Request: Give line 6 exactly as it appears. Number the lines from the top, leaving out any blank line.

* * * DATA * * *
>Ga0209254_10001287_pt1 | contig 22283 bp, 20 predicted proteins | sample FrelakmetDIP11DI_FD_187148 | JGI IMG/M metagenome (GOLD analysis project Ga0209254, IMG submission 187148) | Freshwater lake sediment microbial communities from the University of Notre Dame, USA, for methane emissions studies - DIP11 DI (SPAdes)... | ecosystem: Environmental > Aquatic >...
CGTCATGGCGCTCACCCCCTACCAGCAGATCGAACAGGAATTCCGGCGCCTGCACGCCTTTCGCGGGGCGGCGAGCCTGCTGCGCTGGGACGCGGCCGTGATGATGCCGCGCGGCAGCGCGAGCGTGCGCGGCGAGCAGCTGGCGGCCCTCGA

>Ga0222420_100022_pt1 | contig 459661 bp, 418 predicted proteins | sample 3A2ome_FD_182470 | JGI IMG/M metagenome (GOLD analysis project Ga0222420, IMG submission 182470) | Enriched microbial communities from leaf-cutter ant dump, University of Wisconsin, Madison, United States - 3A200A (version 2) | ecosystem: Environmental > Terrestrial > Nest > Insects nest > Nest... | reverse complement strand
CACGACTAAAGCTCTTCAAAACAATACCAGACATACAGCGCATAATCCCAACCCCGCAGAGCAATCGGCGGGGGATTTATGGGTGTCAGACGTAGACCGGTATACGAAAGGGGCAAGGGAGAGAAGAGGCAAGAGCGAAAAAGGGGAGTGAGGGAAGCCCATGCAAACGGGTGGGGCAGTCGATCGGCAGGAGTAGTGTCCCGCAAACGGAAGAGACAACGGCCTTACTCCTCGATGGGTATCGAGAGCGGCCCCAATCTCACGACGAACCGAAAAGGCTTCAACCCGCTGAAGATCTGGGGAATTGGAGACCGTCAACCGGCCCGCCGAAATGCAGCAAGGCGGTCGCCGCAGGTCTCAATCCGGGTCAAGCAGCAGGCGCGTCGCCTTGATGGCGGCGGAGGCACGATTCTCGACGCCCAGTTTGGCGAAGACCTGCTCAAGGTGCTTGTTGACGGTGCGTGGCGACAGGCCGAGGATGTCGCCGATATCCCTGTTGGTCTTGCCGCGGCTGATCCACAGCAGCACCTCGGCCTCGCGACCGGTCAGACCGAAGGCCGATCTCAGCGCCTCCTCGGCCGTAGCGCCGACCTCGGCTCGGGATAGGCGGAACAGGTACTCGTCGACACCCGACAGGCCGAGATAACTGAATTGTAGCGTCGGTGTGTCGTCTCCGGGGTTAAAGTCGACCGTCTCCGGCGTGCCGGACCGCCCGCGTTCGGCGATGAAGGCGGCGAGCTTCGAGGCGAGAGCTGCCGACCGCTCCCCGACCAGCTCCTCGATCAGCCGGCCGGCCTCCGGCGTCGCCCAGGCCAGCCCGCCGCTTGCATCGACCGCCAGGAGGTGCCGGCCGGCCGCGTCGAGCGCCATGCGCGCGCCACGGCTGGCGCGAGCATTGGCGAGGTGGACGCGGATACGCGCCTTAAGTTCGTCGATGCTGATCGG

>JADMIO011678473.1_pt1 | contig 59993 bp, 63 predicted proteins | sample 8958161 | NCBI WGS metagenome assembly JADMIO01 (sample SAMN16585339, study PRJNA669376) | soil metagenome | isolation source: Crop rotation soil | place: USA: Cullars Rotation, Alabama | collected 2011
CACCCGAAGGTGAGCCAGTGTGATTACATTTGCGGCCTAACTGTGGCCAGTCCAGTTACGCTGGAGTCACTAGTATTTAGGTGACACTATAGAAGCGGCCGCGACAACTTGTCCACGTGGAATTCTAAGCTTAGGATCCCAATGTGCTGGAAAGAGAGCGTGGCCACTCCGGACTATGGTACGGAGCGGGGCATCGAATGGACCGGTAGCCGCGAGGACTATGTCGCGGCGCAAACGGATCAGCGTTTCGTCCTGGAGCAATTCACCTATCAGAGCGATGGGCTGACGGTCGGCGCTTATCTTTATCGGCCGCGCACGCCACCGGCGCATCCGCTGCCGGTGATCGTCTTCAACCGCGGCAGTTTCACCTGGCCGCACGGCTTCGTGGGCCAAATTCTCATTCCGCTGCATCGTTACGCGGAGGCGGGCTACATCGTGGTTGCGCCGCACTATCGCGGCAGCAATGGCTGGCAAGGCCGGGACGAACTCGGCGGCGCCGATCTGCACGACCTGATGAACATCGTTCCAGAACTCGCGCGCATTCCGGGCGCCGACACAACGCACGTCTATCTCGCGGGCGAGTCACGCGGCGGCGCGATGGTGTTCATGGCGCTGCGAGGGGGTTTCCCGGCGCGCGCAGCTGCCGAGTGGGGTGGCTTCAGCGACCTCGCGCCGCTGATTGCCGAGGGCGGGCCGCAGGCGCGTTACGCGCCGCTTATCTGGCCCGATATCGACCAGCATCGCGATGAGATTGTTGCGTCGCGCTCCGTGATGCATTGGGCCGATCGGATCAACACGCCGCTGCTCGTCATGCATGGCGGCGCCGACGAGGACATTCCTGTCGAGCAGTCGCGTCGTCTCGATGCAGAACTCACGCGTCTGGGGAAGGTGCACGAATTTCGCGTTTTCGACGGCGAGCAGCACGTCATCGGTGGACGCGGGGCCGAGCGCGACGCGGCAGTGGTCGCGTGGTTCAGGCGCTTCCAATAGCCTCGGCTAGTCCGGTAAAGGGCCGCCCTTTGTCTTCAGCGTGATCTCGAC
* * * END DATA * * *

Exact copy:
CACCCGAAGGTGAGCCAGTGTGATTACATTTGCGGCCTAACTGTGGCCAGTCCAGTTACGCTGGAGTCACTAGTATTTAGGTGACACTATAGAAGCGGCCGCGACAACTTGTCCACGTGGAATTCTAAGCTTAGGATCCCAATGTGCTGGAAAGAGAGCGTGGCCACTCCGGACTATGGTACGGAGCGGGGCATCGAATGGACCGGTAGCCGCGAGGACTATGTCGCGGCGCAAACGGATCAGCGTTTCGTCCTGGAGCAATTCACCTATCAGAGCGATGGGCTGACGGTCGGCGCTTATCTTTATCGGCCGCGCACGCCACCGGCGCATCCGCTGCCGGTGATCGTCTTCAACCGCGGCAGTTTCACCTGGCCGCACGGCTTCGTGGGCCAAATTCTCATTCCGCTGCATCGTTACGCGGAGGCGGGCTACATCGTGGTTGCGCCGCACTATCGCGGCAGCAATGGCTGGCAAGGCCGGGACGAACTCGGCGGCGCCGATCTGCACGACCTGATGAACATCGTTCCAGAACTCGCGCGCATTCCGGGCGCCGACACAACGCACGTCTATCTCGCGGGCGAGTCACGCGGCGGCGCGATGGTGTTCATGGCGCTGCGAGGGGGTTTCCCGGCGCGCGCAGCTGCCGAGTGGGGTGGCTTCAGCGACCTCGCGCCGCTGATTGCCGAGGGCGGGCCGCAGGCGCGTTACGCGCCGCTTATCTGGCCCGATATCGACCAGCATCGCGATGAGATTGTTGCGTCGCGCTCCGTGATGCATTGGGCCGATCGGATCAACACGCCGCTGCTCGTCATGCATGGCGGCGCCGACGAGGACATTCCTGTCGAGCAGTCGCGTCGTCTCGATGCAGAACTCACGCGTCTGGGGAAGGTGCACGAATTTCGCGTTTTCGACGGCGAGCAGCACGTCATCGGTGGACGCGGGGCCGAGCGCGACGCGGCAGTGGTCGCGTGGTTCAGGCGCTTCCAATAGCCTCGGCTAGTCCGGTAAAGGGCCGCCCTTTGTCTTCAGCGTGATCTCGAC